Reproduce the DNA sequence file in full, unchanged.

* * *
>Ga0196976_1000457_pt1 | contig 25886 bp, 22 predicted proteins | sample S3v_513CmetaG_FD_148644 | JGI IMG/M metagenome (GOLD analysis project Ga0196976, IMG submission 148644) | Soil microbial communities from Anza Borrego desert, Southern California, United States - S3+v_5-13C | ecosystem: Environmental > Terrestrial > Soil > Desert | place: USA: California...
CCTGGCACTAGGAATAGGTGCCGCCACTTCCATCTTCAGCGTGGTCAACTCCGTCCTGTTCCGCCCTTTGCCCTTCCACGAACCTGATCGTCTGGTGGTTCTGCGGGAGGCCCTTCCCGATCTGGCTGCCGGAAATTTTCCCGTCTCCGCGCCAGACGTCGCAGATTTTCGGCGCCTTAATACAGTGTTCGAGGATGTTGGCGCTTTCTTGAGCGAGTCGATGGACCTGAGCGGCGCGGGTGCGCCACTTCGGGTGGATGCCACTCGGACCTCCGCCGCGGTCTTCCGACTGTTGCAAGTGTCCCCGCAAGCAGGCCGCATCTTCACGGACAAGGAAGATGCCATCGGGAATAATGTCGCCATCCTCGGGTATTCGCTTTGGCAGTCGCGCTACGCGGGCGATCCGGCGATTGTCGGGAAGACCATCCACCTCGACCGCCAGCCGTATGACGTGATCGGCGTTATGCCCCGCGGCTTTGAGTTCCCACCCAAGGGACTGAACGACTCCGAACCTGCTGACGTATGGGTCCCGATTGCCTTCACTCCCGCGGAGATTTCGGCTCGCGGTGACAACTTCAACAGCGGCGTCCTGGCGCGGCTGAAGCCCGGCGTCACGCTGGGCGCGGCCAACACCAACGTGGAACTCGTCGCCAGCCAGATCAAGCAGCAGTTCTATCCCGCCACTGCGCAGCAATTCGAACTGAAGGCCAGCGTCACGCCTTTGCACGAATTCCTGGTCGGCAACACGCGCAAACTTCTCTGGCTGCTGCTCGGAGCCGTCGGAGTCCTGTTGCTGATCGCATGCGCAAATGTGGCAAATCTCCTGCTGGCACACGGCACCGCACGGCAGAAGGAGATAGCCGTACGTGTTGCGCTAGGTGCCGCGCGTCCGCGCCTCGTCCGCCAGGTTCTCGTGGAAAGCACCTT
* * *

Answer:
>Ga0196976_1000457_pt1 | contig 25886 bp, 22 predicted proteins | sample S3v_513CmetaG_FD_148644 | JGI IMG/M metagenome (GOLD analysis project Ga0196976, IMG submission 148644) | Soil microbial communities from Anza Borrego desert, Southern California, United States - S3+v_5-13C | ecosystem: Environmental > Terrestrial > Soil > Desert | place: USA: California...
CCTGGCACTAGGAATAGGTGCCGCCACTTCCATCTTCAGCGTGGTCAACTCCGTCCTGTTCCGCCCTTTGCCCTTCCACGAACCTGATCGTCTGGTGGTTCTGCGGGAGGCCCTTCCCGATCTGGCTGCCGGAAATTTTCCCGTCTCCGCGCCAGACGTCGCAGATTTTCGGCGCCTTAATACAGTGTTCGAGGATGTTGGCGCTTTCTTGAGCGAGTCGATGGACCTGAGCGGCGCGGGTGCGCCACTTCGGGTGGATGCCACTCGGACCTCCGCCGCGGTCTTCCGACTGTTGCAAGTGTCCCCGCAAGCAGGCCGCATCTTCACGGACAAGGAAGATGCCATCGGGAATAATGTCGCCATCCTCGGGTATTCGCTTTGGCAGTCGCGCTACGCGGGCGATCCGGCGATTGTCGGGAAGACCATCCACCTCGACCGCCAGCCGTATGACGTGATCGGCGTTATGCCCCGCGGCTTTGAGTTCCCACCCAAGGGACTGAACGACTCCGAACCTGCTGACGTATGGGTCCCGATTGCCTTCACTCCCGCGGAGATTTCGGCTCGCGGTGACAACTTCAACAGCGGCGTCCTGGCGCGGCTGAAGCCCGGCGTCACGCTGGGCGCGGCCAACACCAACGTGGAACTCGTCGCCAGCCAGATCAAGCAGCAGTTCTATCCCGCCACTGCGCAGCAATTCGAACTGAAGGCCAGCGTCACGCCTTTGCACGAATTCCTGGTCGGCAACACGCGCAAACTTCTCTGGCTGCTGCTCGGAGCCGTCGGAGTCCTGTTGCTGATCGCATGCGCAAATGTGGCAAATCTCCTGCTGGCACACGGCACCGCACGGCAGAAGGAGATAGCCGTACGTGTTGCGCTAGGTGCCGCGCGTCCGCGCCTCGTCCGCCAGGTTCTCGTGGAAAGCACCTT